197317 Increasing detection of intimate partner violence in the health care setting using the adult social health survey

Sunday, November 8, 2009

Mira Gohel, MD , Philadelphia Department of Public Health, Health Care Center #3, Philadelphia, RI
Karin Rhodes , Department of Emergency Medicine School of Social Policy and Practice, University of Pennsylvania, Philadelphia, PA
Background: Intimate Partner Violence (IPV) is a major public health problem affecting approximately 15-25% of women who access healthcare services. Despite strong patient support for routine screening, rates of provider detection and documentation are still low (0-4%). Our prior work and that of others suggests that allowing patients an opportunity for self-disclosure is effective in increasing rates of IPV detection and intervention.

Objective: To identify if a low-tech, minimally invasive system intervention- the Adult Social Health Survey (ASHS)-that allows for patient self-disclosure will result in an increase in IPV detection over the current method of provider screening in a busy, outpatient setting.

Setting: Philadelphia Department of Public Health-operated FQHC look-alikes

Methods: The ASHS- an optional, self-administered survey, screened for IPV within the context of other social and behavioral health issues. It was implemented for 4-week periods during routine care at 4 ambulatory health centers. Intervention effectiveness was determined by review of stratified, random sampling of patient charts during the intervention period compared to chart review for the control condition (no intervention tool) at the same centers.

Results: Review of 486 intervention charts found 62 ASHS surveys returned to providers. Of the surveys returned, 15 (24%) identified a new diagnosis of IPV exposure. There were no cases of newly diagnosed IPV in the 447 control charts.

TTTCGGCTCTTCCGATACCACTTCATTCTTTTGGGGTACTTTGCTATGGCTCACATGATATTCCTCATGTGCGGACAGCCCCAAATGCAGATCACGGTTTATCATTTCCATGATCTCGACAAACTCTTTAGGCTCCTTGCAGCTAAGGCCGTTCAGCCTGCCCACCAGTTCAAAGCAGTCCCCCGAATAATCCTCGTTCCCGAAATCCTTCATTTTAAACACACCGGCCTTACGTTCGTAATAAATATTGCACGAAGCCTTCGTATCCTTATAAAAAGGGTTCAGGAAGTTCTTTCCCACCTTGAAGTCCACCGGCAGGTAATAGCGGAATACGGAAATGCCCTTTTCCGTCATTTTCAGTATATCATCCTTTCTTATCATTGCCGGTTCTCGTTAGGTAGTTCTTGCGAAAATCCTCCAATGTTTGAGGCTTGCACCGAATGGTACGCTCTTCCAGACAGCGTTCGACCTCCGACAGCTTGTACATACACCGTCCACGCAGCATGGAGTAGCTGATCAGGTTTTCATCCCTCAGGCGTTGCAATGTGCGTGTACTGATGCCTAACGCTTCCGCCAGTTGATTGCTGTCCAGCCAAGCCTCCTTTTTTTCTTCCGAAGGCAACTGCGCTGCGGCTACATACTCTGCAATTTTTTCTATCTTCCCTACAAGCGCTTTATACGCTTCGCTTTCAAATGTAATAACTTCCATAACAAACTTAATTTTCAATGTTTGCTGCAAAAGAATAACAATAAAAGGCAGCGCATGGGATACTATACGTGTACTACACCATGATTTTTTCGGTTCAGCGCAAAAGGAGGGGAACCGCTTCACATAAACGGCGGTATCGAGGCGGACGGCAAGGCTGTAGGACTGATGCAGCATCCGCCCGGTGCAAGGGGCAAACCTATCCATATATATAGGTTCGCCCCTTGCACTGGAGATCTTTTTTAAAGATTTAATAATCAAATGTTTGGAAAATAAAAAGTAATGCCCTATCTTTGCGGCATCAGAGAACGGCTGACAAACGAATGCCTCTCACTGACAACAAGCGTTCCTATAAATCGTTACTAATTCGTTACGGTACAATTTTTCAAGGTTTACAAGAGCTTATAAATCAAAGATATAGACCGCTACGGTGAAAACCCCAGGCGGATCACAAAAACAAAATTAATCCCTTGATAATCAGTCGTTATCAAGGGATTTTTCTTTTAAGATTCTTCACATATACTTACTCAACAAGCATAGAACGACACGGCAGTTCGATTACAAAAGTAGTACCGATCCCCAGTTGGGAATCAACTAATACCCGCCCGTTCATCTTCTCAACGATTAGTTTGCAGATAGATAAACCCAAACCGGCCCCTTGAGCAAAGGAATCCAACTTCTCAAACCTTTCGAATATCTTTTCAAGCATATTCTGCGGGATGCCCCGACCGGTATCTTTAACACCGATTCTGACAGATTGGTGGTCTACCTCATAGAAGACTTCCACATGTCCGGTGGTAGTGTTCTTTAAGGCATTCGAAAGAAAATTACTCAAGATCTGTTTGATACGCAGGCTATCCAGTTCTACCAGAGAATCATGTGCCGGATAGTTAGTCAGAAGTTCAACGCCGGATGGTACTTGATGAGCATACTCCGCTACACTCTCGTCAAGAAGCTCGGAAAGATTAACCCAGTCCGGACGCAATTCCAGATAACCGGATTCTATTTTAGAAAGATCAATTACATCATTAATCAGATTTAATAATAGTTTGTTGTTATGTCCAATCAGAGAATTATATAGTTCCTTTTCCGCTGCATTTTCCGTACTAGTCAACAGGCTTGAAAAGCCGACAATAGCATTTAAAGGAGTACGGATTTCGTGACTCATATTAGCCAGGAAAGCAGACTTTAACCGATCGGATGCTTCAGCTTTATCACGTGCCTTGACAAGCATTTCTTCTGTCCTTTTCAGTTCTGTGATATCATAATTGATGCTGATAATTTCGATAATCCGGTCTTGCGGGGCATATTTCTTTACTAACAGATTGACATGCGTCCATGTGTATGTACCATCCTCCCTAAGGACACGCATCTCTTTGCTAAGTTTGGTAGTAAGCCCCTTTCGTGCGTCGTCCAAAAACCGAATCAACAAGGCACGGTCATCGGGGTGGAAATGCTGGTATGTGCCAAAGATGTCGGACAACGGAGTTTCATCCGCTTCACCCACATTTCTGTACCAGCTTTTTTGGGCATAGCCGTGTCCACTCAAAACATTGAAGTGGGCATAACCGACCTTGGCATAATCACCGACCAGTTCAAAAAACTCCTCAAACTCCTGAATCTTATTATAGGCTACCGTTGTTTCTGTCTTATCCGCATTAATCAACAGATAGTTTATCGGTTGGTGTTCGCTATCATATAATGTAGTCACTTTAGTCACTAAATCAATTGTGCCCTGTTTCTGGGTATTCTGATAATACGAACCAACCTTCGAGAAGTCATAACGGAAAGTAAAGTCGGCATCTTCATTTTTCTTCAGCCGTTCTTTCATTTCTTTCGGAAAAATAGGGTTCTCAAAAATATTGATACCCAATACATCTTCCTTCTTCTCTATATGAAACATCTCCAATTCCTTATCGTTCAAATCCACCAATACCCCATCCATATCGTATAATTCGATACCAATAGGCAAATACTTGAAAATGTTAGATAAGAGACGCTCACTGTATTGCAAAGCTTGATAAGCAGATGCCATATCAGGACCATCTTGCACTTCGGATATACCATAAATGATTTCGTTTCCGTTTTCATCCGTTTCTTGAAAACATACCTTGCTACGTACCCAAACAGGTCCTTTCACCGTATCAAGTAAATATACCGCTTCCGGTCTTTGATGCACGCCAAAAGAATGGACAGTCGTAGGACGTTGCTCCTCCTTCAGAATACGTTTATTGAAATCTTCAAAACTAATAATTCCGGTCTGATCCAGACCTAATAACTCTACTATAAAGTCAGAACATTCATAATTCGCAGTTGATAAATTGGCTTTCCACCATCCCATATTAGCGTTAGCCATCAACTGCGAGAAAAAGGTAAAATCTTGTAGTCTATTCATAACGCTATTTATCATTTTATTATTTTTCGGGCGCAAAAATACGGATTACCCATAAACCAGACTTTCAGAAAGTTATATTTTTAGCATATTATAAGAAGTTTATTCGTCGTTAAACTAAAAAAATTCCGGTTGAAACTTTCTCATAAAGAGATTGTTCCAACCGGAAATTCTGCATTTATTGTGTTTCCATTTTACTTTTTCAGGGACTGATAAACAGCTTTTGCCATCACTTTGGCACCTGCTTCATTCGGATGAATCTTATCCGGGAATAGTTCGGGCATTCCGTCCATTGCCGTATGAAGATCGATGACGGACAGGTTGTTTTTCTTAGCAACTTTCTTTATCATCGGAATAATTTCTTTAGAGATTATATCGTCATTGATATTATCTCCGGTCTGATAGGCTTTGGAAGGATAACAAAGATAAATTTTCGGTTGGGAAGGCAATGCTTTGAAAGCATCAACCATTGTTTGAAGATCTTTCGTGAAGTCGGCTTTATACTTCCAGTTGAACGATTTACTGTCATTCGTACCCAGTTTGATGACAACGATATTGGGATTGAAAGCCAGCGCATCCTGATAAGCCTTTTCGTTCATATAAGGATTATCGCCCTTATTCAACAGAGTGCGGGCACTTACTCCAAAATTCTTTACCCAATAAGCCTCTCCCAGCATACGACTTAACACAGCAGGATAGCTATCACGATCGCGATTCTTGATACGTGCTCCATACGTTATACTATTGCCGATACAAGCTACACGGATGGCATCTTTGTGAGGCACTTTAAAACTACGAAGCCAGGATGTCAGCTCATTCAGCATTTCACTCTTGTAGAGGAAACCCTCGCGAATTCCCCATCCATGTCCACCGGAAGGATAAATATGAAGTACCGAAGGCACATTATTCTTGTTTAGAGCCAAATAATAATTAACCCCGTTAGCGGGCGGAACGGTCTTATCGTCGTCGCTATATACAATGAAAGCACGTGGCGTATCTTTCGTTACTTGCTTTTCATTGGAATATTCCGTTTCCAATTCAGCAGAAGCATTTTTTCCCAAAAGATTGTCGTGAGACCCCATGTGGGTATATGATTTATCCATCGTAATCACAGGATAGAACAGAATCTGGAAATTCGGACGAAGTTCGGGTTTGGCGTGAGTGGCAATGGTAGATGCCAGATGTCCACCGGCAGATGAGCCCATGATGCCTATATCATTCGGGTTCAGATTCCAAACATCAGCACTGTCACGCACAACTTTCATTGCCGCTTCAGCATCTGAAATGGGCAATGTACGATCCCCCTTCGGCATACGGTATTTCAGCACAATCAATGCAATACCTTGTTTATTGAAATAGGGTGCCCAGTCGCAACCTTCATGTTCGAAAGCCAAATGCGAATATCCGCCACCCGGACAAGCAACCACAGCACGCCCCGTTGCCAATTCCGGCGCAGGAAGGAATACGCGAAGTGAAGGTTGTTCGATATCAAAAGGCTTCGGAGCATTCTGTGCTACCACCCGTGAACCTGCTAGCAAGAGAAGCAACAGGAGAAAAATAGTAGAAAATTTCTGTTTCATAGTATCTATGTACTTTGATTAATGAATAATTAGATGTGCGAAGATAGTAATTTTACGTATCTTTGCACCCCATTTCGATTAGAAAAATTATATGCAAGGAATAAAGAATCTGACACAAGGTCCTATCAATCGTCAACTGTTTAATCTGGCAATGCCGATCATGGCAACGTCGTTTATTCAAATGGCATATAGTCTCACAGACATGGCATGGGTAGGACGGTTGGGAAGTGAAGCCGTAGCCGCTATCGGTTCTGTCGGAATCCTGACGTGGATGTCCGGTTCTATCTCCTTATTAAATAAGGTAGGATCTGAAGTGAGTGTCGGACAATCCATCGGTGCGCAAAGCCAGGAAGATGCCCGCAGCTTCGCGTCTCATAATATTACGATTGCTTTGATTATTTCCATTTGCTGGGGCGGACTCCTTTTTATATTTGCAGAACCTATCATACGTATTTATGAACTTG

Conclusion: The ASHS confirmed that patients are willing to self-disclose psychosocial health risks to their healthcare providers at high rates and that their doing so via the ASHS increases detection and documentation of IPV.

Learning Objectives:
1. Describe the the Adult Social Health Survey, a tool to screen for IPV in the context of psychsocial health issues. 2. Learn how self-disclosure of IPV can be effectively incorporated into a busy practice setting. 3. Discuss data that demonstrate the superiority of self-disclosure over provider screening for IPV in the health care setting.

Keywords: Violence Prevention, Community Health Centers

Presenting author's disclosure statement:

Qualified on the content I am responsible for because: I was the co-investigator on this study. Additional biographical info: I am an academically trained family physician. I am currently the clinical Director of Health Care Center #3, one of 8 ambulatory health centers run by the Philadelphia Department of Public Health. I care for numerous families living with intimate partner violence (IPV). I am a consultant for the Institute for Safe Families (ISF), a non-profit organization whose goal is to end family violence. ISF developed the initial RADAR protocol to identify IPV in the health care setting. I was instrumental in developing and implementing department-wide policy and procedure for screening and intervention for IPV in the Health Care Centers of the PDPH. I have taught and presented extensively on the topic of IPV in the healthcare setting.
Any relevant financial relationships? No

I agree to comply with the American Public Health Association Conflict of Interest and Commercial Support Guidelines, and to disclose to the participants any off-label or experimental uses of a commercial product or service discussed in my presentation.